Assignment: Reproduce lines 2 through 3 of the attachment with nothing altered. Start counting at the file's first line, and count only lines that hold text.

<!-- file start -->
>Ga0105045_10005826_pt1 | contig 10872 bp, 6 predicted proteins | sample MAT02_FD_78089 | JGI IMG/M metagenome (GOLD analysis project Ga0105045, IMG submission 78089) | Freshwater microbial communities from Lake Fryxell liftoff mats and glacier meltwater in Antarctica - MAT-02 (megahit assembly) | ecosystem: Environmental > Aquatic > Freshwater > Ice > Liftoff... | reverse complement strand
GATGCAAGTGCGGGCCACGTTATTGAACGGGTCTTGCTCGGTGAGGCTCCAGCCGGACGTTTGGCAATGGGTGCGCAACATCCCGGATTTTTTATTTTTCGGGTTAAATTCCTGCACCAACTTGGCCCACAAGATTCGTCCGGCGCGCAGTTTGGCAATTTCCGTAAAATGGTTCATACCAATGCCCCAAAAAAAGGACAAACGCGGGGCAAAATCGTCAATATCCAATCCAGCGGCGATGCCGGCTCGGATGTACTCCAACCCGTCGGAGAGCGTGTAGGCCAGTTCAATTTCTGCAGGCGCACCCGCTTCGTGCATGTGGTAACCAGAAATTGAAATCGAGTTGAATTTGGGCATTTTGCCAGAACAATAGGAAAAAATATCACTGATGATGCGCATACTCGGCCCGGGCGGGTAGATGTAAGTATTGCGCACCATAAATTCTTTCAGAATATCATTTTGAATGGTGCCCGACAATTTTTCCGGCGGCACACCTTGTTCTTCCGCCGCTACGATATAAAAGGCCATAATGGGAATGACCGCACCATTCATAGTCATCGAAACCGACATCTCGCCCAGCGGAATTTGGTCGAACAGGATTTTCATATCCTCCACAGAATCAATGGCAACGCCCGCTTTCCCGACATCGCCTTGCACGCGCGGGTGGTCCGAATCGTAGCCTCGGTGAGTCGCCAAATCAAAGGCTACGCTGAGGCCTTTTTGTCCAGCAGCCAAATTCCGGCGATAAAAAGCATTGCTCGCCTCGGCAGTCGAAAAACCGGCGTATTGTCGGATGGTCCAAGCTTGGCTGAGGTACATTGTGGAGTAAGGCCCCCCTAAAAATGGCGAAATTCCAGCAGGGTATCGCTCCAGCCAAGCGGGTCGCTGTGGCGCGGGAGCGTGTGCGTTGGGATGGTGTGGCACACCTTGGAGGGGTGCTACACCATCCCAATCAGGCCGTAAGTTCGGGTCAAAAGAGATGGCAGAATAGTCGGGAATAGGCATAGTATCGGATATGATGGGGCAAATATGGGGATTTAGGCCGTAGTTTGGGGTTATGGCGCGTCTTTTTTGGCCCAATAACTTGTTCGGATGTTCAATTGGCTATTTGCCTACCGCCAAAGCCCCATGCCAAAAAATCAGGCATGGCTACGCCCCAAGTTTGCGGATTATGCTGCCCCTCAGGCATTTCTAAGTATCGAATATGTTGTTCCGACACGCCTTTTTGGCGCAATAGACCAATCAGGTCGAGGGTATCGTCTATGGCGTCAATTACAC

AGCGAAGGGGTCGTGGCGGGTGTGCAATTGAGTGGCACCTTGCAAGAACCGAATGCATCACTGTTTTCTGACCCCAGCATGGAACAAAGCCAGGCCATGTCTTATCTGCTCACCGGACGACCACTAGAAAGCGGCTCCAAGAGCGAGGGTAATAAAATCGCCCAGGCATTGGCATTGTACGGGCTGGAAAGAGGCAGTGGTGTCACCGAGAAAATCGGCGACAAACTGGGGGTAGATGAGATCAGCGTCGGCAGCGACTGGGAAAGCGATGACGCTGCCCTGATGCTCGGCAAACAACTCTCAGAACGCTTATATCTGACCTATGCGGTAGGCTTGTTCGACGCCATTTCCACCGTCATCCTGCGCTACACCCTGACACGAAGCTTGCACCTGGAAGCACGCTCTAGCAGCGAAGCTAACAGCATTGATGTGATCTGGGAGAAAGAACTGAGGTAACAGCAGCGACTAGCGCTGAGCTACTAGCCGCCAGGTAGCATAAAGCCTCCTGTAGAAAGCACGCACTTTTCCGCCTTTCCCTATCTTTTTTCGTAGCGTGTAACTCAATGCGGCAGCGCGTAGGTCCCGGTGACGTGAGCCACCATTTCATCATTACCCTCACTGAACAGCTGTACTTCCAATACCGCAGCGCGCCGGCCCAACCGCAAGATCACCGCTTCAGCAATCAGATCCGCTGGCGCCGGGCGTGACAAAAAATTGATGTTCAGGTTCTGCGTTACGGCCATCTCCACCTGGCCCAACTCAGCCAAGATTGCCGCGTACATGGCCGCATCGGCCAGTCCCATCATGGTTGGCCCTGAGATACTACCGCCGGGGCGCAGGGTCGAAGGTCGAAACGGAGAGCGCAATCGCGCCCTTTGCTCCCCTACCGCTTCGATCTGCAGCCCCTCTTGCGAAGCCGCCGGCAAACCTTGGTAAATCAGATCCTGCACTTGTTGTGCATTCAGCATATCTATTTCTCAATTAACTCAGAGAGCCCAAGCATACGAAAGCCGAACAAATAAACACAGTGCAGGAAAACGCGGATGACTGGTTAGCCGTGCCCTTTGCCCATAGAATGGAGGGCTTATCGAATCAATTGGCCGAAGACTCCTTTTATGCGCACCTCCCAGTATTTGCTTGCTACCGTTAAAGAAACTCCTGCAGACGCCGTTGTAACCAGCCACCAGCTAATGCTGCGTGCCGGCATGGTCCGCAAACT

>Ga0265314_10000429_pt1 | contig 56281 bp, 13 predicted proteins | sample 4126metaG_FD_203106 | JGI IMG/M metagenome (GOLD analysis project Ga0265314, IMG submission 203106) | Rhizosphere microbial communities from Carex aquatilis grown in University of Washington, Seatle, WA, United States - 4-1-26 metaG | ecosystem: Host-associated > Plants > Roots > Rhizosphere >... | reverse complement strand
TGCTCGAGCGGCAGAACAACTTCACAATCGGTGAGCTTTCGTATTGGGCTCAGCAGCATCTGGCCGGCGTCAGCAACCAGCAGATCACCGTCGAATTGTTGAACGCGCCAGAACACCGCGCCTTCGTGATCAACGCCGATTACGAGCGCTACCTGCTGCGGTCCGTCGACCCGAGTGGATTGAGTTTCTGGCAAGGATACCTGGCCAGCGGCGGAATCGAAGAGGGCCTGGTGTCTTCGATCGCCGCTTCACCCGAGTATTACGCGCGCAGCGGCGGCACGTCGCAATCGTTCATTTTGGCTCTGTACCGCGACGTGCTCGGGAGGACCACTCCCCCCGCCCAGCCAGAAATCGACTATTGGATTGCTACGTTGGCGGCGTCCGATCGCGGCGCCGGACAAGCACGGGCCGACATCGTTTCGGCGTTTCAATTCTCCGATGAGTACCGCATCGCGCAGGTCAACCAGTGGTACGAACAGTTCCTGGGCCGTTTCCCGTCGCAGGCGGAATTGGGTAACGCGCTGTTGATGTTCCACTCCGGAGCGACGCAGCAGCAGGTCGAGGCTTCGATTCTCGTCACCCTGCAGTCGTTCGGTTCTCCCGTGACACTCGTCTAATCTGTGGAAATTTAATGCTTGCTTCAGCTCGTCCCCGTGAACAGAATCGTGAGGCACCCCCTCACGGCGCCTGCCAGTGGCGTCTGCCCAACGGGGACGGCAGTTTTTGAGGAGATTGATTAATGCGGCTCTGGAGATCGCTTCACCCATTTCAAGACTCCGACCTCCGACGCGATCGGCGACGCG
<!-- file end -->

GATGCAAGTGCGGGCCACGTTATTGAACGGGTCTTGCTCGGTGAGGCTCCAGCCGGACGTTTGGCAATGGGTGCGCAACATCCCGGATTTTTTATTTTTCGGGTTAAATTCCTGCACCAACTTGGCCCACAAGATTCGTCCGGCGCGCAGTTTGGCAATTTCCGTAAAATGGTTCATACCAATGCCCCAAAAAAAGGACAAACGCGGGGCAAAATCGTCAATATCCAATCCAGCGGCGATGCCGGCTCGGATGTACTCCAACCCGTCGGAGAGCGTGTAGGCCAGTTCAATTTCTGCAGGCGCACCCGCTTCGTGCATGTGGTAACCAGAAATTGAAATCGAGTTGAATTTGGGCATTTTGCCAGAACAATAGGAAAAAATATCACTGATGATGCGCATACTCGGCCCGGGCGGGTAGATGTAAGTATTGCGCACCATAAATTCTTTCAGAATATCATTTTGAATGGTGCCCGACAATTTTTCCGGCGGCACACCTTGTTCTTCCGCCGCTACGATATAAAAGGCCATAATGGGAATGACCGCACCATTCATAGTCATCGAAACCGACATCTCGCCCAGCGGAATTTGGTCGAACAGGATTTTCATATCCTCCACAGAATCAATGGCAACGCCCGCTTTCCCGACATCGCCTTGCACGCGCGGGTGGTCCGAATCGTAGCCTCGGTGAGTCGCCAAATCAAAGGCTACGCTGAGGCCTTTTTGTCCAGCAGCCAAATTCCGGCGATAAAAAGCATTGCTCGCCTCGGCAGTCGAAAAACCGGCGTATTGTCGGATGGTCCAAGCTTGGCTGAGGTACATTGTGGAGTAAGGCCCCCCTAAAAATGGCGAAATTCCAGCAGGGTATCGCTCCAGCCAAGCGGGTCGCTGTGGCGCGGGAGCGTGTGCGTTGGGATGGTGTGGCACACCTTGGAGGGGTGCTACACCATCCCAATCAGGCCGTAAGTTCGGGTCAAAAGAGATGGCAGAATAGTCGGGAATAGGCATAGTATCGGATATGATGGGGCAAATATGGGGATTTAGGCCGTAGTTTGGGGTTATGGCGCGTCTTTTTTGGCCCAATAACTTGTTCGGATGTTCAATTGGCTATTTGCCTACCGCCAAAGCCCCATGCCAAAAAATCAGGCATGGCTACGCCCCAAGTTTGCGGATTATGCTGCCCCTCAGGCATTTCTAAGTATCGAATATGTTGTTCCGACACGCCTTTTTGGCGCAATAGACCAATCAGGTCGAGGGTATCGTCTATGGCGTCAATTACAC

AGCGAAGGGGTCGTGGCGGGTGTGCAATTGAGTGGCACCTTGCAAGAACCGAATGCATCACTGTTTTCTGACCCCAGCATGGAACAAAGCCAGGCCATGTCTTATCTGCTCACCGGACGACCACTAGAAAGCGGCTCCAAGAGCGAGGGTAATAAAATCGCCCAGGCATTGGCATTGTACGGGCTGGAAAGAGGCAGTGGTGTCACCGAGAAAATCGGCGACAAACTGGGGGTAGATGAGATCAGCGTCGGCAGCGACTGGGAAAGCGATGACGCTGCCCTGATGCTCGGCAAACAACTCTCAGAACGCTTATATCTGACCTATGCGGTAGGCTTGTTCGACGCCATTTCCACCGTCATCCTGCGCTACACCCTGACACGAAGCTTGCACCTGGAAGCACGCTCTAGCAGCGAAGCTAACAGCATTGATGTGATCTGGGAGAAAGAACTGAGGTAACAGCAGCGACTAGCGCTGAGCTACTAGCCGCCAGGTAGCATAAAGCCTCCTGTAGAAAGCACGCACTTTTCCGCCTTTCCCTATCTTTTTTCGTAGCGTGTAACTCAATGCGGCAGCGCGTAGGTCCCGGTGACGTGAGCCACCATTTCATCATTACCCTCACTGAACAGCTGTACTTCCAATACCGCAGCGCGCCGGCCCAACCGCAAGATCACCGCTTCAGCAATCAGATCCGCTGGCGCCGGGCGTGACAAAAAATTGATGTTCAGGTTCTGCGTTACGGCCATCTCCACCTGGCCCAACTCAGCCAAGATTGCCGCGTACATGGCCGCATCGGCCAGTCCCATCATGGTTGGCCCTGAGATACTACCGCCGGGGCGCAGGGTCGAAGGTCGAAACGGAGAGCGCAATCGCGCCCTTTGCTCCCCTACCGCTTCGATCTGCAGCCCCTCTTGCGAAGCCGCCGGCAAACCTTGGTAAATCAGATCCTGCACTTGTTGTGCATTCAGCATATCTATTTCTCAATTAACTCAGAGAGCCCAAGCATACGAAAGCCGAACAAATAAACACAGTGCAGGAAAACGCGGATGACTGGTTAGCCGTGCCCTTTGCCCATAGAATGGAGGGCTTATCGAATCAATTGGCCGAAGACTCCTTTTATGCGCACCTCCCAGTATTTGCTTGCTACCGTTAAAGAAACTCCTGCAGACGCCGTTGTAACCAGCCACCAGCTAATGCTGCGTGCCGGCATGGTCCGCAAACT